The squid's eye is smarter
One of the favourite examples of ID adherents is the human eye, which they claim could not have arisen through an evolution without a plan. The reason is that all the constituents of the eye—the pupil, the lens, the retina with photosensitive cells, etc. – must be in place in order for the eye to work.
"But that argument ignores the fact that we find all kinds of eyes in nature. We, as biologists, can present a long list showing how the eye has evolved, from the simplest photosensitive organs of mussels for example, to the advanced eyes of mammals. There are also organisms where the development of the eye has gone further than in humans. The eagle and many other birds of prey have a much sharper visual sense than humans, and other bird species have photosensitive cells that can perceive light of wavelengths that are invisible to us," explains Sætre.
Inventing the same thing twice
An intelligent designer would probably be satisfied if he or she invented gunpowder once, but the evolution without a plan does not work that way. Therefore, the eye and the sense of vision have developed several times over the millennia. This is why insects have a completely different eye than ours.
"The octopus has an eye that looks a lot like our human eye, except that it is much better! The retina of the squid does not have a blind spot because the "cables" that carry electrical signals from the photosensitive cells in the retina are exiting the eye from the back of the retina," explains Sætre.
Instead, in humans and our evolutionary relatives, the eye is constructed so that the "cables" lie on top of the retina and block some of the incoming light from reaching the photosensitive cells. Not very smart. The construction also creates the need for the cables to pass through the retina, and this occurs in the blind spot, which is approximately15 degrees from the point where the eye focuses the sharp vision.
There are no photosensitive cells in the blind spot, but you are not noticing this partial blindness on a daily basis because the brain compensates for the lack of visual information. Yet it is easy to prove that the blind spot exists; YouTube is full of evidence that the brain is guessing at what you would have seen if you had the eye of a cephalopod.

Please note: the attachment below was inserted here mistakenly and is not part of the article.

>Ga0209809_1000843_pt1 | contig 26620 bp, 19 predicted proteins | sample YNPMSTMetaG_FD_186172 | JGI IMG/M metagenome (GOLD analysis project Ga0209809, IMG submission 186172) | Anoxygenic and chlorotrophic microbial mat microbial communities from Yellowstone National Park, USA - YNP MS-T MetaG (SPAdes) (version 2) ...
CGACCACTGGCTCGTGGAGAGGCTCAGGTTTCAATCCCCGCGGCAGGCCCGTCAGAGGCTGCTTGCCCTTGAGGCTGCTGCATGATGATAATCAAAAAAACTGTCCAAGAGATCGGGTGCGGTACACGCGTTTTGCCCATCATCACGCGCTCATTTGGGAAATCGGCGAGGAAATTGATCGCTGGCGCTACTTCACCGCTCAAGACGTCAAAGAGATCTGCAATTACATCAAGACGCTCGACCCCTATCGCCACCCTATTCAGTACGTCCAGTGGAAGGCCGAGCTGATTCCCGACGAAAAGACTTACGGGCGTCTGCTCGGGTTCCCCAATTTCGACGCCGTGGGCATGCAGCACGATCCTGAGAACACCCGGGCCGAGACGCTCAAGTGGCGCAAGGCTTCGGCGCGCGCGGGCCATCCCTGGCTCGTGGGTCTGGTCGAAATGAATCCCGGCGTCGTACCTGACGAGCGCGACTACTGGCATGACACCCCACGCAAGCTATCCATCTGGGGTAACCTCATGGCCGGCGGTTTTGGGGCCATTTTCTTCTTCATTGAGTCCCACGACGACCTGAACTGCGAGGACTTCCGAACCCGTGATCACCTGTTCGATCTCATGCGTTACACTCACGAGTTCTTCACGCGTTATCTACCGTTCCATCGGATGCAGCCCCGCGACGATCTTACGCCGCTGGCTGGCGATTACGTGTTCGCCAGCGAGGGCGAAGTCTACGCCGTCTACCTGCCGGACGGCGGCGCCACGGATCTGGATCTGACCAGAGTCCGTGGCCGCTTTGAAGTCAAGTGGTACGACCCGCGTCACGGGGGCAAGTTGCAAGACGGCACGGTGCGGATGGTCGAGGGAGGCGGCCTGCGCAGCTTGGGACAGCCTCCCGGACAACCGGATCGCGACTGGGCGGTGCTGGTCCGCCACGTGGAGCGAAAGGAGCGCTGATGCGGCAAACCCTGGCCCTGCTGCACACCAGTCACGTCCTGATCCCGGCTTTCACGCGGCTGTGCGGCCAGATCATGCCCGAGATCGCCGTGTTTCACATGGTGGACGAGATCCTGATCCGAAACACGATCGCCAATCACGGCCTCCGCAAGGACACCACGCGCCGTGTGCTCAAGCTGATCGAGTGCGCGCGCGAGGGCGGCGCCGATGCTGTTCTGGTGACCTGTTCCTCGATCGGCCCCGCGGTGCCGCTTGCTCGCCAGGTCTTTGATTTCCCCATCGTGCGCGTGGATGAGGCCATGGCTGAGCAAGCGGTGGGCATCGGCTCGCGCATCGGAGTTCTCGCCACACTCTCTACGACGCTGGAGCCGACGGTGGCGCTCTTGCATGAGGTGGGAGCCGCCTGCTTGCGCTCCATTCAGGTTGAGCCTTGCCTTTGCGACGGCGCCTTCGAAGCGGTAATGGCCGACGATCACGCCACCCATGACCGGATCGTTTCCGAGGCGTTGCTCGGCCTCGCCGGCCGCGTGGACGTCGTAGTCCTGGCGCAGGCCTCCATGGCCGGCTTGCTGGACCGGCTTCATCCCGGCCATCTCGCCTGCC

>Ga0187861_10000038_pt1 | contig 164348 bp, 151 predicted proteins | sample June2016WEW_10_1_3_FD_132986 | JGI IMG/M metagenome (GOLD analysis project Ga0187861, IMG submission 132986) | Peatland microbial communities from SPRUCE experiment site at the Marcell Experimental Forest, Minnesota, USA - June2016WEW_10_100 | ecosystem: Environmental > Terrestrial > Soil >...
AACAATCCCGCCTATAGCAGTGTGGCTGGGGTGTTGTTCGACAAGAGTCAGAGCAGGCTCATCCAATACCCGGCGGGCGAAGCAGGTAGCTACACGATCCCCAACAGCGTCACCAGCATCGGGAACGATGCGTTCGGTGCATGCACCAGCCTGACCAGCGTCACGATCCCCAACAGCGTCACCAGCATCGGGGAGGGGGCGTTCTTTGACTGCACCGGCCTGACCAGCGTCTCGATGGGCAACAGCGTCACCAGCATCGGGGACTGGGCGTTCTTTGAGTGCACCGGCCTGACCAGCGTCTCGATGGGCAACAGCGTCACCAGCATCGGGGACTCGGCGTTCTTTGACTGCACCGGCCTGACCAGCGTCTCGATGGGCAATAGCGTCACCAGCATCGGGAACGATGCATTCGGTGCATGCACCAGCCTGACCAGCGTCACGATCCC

ID is a marginal phenomenon
Professor Glenn-Peter Sætre does not waste time annoying himself about the theory of ID, which is still a marginal phenomenon in Norway and in most other European countries.
"My impression is that the leading representatives of the major faiths in the world accept modern science. They realize that it is unreasonable to believe that the Bible should function as a textbook that trumps everything we have developed in knowledge and technology over the last 2000 years. It is not necessary to take the stories and parables of religious works literally, thus becoming a science denier," says Sætre.
"I am an atheist myself, but I know that there are also evolutionists—especially in the United States—who are devout Christians. That combination is not as common in Norway, but then we are also a more secular society," he adds.
The solar cells trump photosynthesis
The starting point for evolution is that the "machinery" that copies the DNA in our cells does not work flawlessly, so mutations occur all the time. Most of the mutations are disadvantageous, and they are weeded out when the individuals carrying them fail in the fight to survive and reproduce. However, some of the mutations are either neutral or beneficial, and these will give rise to a genetic variation that evolution can work on.